Wonderful Day on the Tundra

Friday, November 25, 2022

Sunday, November 13th was our first full day on the tundra.  The schedule for each day on the tundra was basically the same.  Coffee, hot tea and snacks available in the lounge beginning about 6:00AM, breakfast at 7:00 and depart the lodge on our tundra buggy at 8:00, in search of bears, other wildlife and general adventure.  Breakfast was always a hearty meal to get the day started.  Today we had French toast, bacon and sausage and eggs along with a great bowl of fruit and you could have oatmeal, cereal, etc. as well.  During breakfast we learned most people really didn’t sleep a lot last night because of the aurora and just the general excitement of being on the tundra.  To add to the excitement, we saw really big bear tracks out our windows this morning.  We both woke up several times during the night and looked out our little window but never saw a bear walking by.  We had great hopes for the day.  First things first, after breakfast and loading everyone into the buggy, Mark, our great driver, drove over to the kitchen and transferred our lunch into the rear of the buggy.  We were fed way too much excellent food on this adventure!  It was about a twenty minute buggy ride with everyone looking out the window searching for our first wildlife sighting.  Mark brought the buggy to a stop and cut off the engine and pointed out the front window.  Finally, we all spotted the big sleeping bear.  FUN FACT.  Just for the record, polar bears are not bright white.  Their coat actually has no white pigment. In fact, a polar bear’s skin is black and its hairs are hollow.  Their color is determined by the lighting and their surroundings. When light strikes the polar bear fur part of the light is absorbed and the rest is scattered away.  Normally, polar bears appear white because the fur is scattering the sunlight which is also white.  White is a good color because its the best camouflage on the snowy tundra.  But on very cloudy days, the bears may appear grey or a little yellow due to oil from some of the prey they have recently eaten or orange at sunset.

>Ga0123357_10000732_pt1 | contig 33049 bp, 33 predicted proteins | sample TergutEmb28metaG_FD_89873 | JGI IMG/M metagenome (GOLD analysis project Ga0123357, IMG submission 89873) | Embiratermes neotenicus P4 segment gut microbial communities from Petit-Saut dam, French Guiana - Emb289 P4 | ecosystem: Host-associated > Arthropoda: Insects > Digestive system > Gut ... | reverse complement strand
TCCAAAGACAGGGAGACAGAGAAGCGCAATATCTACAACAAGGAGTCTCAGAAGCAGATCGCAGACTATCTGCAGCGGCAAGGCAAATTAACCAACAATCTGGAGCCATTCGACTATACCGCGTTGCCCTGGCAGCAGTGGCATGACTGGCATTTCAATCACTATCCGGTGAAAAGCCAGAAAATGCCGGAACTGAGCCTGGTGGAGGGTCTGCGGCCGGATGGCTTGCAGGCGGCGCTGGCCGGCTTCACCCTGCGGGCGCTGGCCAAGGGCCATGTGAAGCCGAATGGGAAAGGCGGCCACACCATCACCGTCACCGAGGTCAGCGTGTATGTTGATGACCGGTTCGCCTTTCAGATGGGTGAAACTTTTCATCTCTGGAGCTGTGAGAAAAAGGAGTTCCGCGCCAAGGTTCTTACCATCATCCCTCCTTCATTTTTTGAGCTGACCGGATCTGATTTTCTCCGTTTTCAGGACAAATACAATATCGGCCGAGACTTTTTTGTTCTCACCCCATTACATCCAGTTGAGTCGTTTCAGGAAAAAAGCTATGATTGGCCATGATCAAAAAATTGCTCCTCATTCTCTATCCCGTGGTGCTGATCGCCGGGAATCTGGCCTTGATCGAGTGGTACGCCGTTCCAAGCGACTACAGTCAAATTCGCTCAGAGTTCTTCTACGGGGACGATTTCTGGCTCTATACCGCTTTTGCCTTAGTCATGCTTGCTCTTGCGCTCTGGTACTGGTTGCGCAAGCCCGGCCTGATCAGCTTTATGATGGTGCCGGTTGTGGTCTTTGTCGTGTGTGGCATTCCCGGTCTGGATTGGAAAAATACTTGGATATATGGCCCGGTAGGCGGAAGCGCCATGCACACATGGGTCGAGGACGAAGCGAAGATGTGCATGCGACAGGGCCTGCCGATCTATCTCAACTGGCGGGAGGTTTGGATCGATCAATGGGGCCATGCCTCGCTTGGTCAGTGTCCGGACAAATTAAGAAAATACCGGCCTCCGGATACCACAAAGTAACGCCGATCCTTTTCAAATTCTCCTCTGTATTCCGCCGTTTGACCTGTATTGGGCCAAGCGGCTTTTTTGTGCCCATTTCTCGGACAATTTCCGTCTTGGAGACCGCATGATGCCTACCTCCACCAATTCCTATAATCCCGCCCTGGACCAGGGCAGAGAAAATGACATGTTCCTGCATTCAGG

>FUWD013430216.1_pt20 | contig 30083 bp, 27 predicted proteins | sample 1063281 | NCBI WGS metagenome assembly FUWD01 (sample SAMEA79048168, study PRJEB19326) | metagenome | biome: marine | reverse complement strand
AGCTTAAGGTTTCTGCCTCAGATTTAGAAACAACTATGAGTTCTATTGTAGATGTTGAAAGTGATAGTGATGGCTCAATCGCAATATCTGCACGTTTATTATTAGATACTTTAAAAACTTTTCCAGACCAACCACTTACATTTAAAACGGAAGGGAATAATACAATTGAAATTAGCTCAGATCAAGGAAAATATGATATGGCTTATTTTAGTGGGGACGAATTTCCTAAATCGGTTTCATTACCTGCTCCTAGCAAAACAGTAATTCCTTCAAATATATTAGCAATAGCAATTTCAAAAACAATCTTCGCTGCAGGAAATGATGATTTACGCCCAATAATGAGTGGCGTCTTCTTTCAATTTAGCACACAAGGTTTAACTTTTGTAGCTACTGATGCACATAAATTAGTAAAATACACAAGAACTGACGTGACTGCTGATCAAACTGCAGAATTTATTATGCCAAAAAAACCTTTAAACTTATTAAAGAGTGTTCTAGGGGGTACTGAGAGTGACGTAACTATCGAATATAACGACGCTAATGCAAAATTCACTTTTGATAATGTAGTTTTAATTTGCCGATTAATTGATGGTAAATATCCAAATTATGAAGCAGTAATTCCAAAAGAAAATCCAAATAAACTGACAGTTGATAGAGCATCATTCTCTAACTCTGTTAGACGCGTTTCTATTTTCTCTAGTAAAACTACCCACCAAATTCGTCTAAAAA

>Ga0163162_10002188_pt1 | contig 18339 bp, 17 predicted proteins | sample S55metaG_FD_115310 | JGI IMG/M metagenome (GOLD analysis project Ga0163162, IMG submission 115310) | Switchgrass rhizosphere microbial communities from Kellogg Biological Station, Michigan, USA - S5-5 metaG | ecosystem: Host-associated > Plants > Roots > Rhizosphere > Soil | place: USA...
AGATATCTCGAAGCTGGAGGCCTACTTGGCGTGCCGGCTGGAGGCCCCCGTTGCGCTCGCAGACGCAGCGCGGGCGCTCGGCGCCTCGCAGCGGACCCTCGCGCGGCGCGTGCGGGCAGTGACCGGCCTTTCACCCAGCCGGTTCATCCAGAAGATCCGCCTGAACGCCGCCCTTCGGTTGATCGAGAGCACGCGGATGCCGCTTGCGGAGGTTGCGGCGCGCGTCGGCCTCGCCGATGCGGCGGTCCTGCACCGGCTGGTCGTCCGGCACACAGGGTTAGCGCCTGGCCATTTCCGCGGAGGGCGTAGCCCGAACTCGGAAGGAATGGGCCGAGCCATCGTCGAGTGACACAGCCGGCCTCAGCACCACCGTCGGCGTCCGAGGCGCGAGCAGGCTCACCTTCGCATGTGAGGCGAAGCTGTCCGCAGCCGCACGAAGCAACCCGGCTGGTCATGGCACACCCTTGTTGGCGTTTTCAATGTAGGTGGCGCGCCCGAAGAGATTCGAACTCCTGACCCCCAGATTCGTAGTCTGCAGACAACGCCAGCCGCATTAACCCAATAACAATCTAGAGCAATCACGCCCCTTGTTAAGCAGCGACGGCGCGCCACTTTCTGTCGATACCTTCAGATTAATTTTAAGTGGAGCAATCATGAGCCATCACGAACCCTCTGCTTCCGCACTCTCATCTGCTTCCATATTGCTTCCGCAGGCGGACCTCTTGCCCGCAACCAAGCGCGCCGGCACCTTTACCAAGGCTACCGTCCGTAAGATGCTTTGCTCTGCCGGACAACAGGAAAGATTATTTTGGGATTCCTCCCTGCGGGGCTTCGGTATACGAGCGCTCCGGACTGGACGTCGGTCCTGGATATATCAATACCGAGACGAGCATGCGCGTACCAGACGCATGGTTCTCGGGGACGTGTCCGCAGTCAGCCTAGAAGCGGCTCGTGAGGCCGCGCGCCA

Now back to our bear.  It was large and a little yellowish in color and sleeping.  We watched it for quite a while.  Occasionally it would lift it’s head a little and we were hopeful it would get up but no, it always just put it’s head back down and slept some more.  After a while we had all taken all the pictures we really wanted of this sleeping bear.  Our guide had given us some history of the area and some of the problems the polar bears are facing due to less polar ice and honestly, we were all getting a little bored.  That is when our driver told us some upsetting news.  Yesterday, this sleeping bear was the only bear that yesterday’s tour group saw except for some tiny spots of distant bears out on the ice.  The ice had begun freezing and the bears were moving out to catch seals.  He said that this bear would eventually wake up and move but …. When?? He couldn’t promise us that we would see anything else today.  Anne was pretty devastated by this tale and really thought maybe Mark was joking.  The buggy got very quiet.  Anne and Donna just looked at each other not knowing what to say. Mark was very serious and just wanted to be truthful with us.  After several minutes we all began to look out with our cameras and binoculars again. Suddenly Donna said “Don’t look over there look over here.  Over here!  There are two bears walking over here!”  The bears were on the opposite side of the buggy, walking toward the ice.  They were not right next to us but they were close enough to see with the naked eye and good pictures with the zoom on the cameras.  Mark started the buggy and we headed toward the bears, hoping to get closer before they made it to the ice.  We followed those bears for a good while, taking lots of pictures.  As we got closer to them we could see it was three bears.  A little later we saw three more bears.  The two smaller ones were sparring – so amazing to get to see in the wild.  They were slowly making their way toward the ice and we followed as long as we could.  Sometime in the middle of all this we started seeing some smaller animals.  Later in the day we saw three amazing little arctic foxes.  The arctic fox is a much smaller fox – solid white – blends in completely with the snow.  We saw a silver fox – beautiful.  We watched this one while he jumped up, dove down in the snow (almost cartoon like), dug around and eventually caught the prey, a small lemming (rodent), we think.  We also saw numerous Willow Ptarmigan throughout the day.  They were in full white splendor.  This is the state bird for Alaska and we saw many on our Alaska trip in 2014.  In May we saw them in white but later in the summer got to see their “summer outfit” with lots of brown feathers.  The topper on the cake this day was seeing a Snowy Owl!  We never thought we would get to see this beautiful owl.  We were told they had all migrated south by now but we rounded a curve and saw something different on top of a large bolder we had passed earlier.  Anne didn’t know what it was at first but Mark sure did and quickly positioned the buggy so we could get some pictures.  What an absolutely amazingly wonderful day!! We saw numerous polar bears and all the other critters mentioned.  Mark and our guide Ward were so surprised.  Ward said he had only led one other adventure where so much wildlife was spotted in a single day.  Donna was our super spotter.  By the end of our trip Mark was wanting to hire her to spot for him.  We still have two more days on the tundra so check back for more of our amazing subarctic trip.

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